That said I went to do a price comparison and I noticed that in my area, Cox has dropped the “secondary digital outlet fee”. Now they just charge you $8.50 for a STB and $10 for “DVR Service” on top of that (or cable card for $2/mo plus TiVo’s fees). Since Cox has eliminated the secondary outlet fees that changes the pricing equation for TiVos and Minis, but not by enough. A TiVo for $15/mo plus 3 minis for $21/mo is $36. Or 4 cable STBs (one of which is a DVR) is $44/mo. So I’d save $8/mo on a monthly basis, cheaper if I lifetime everything and use it for 3 years until All-Vid is standardized and cheap STBs are available w/o a fee.

  20. Dave, do you think there’s any chance the mini will support a 2 tuner premier in the second quarter update?

  21. Josh, it’s a good question and I don’t have the answer. Technically, they could. And they obviously support tuner sharing of sorts with the Stream. The things that could hold them back is the lack of MoCA on the 2-tuner Premiere or a desire to push folks to the higher priced, lower subsidy 4-tuner models. I’d think it’d be a good idea to support the Premiere – given its presumably larger penetration and difficulty marketing a fragmented solution. Then again, I think new DVR hardware is in the pipeline which could change the dynamics.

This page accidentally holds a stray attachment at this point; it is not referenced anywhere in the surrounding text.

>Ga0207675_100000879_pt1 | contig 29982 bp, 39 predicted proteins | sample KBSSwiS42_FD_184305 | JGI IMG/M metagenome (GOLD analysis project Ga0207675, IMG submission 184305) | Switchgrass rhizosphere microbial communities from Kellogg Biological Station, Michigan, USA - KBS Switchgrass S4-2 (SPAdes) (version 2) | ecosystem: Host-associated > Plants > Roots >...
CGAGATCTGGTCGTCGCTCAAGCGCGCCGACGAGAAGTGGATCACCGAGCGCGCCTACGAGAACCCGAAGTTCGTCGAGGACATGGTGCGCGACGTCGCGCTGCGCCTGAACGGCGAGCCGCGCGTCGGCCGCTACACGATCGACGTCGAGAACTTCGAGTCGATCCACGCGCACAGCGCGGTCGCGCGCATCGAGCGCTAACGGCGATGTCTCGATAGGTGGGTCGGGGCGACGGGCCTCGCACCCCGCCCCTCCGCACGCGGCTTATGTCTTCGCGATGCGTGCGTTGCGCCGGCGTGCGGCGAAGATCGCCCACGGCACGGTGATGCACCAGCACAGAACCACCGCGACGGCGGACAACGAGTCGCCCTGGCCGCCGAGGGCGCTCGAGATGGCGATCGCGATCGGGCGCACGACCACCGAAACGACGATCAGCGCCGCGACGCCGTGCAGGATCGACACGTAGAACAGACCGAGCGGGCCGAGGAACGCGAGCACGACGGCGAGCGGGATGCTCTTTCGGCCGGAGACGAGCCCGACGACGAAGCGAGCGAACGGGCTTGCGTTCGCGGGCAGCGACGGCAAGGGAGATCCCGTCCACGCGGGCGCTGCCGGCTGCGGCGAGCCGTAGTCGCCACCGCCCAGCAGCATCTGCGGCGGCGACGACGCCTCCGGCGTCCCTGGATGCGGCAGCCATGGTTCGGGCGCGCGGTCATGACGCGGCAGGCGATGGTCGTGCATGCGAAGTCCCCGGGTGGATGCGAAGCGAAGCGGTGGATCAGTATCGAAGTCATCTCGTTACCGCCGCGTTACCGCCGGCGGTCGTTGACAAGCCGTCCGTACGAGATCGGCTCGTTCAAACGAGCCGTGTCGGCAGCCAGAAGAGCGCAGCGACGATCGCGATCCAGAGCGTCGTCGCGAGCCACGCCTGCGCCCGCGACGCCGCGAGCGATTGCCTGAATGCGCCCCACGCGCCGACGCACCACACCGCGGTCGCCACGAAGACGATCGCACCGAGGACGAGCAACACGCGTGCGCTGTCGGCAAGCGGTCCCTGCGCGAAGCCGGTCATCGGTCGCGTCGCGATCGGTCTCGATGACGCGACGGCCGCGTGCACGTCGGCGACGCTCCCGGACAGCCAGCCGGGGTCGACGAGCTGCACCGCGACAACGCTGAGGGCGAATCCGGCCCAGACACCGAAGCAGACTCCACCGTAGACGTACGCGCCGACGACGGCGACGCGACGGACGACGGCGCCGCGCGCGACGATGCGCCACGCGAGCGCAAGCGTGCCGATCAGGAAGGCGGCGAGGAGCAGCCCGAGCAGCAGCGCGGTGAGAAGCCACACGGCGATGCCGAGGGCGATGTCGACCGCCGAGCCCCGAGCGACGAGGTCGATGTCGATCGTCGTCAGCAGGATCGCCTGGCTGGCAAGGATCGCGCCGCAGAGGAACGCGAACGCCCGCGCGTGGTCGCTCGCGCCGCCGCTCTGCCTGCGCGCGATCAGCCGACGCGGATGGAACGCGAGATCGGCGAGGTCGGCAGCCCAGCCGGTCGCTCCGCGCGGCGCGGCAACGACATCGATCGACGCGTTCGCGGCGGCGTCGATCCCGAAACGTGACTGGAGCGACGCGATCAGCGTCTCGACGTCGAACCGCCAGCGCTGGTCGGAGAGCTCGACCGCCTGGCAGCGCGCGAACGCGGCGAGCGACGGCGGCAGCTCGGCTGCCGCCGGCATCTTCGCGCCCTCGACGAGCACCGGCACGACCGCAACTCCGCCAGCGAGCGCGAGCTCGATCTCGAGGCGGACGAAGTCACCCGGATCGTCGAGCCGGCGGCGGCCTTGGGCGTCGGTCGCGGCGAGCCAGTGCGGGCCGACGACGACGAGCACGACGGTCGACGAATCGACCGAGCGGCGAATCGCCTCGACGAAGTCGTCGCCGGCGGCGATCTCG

22. If it only supports the 4-tuner model, it would be nice if there was an easy way to transfer lifetime from a 2-tuner to 4-tuner Premiere. My understanding is that Lifetime is attached to the box.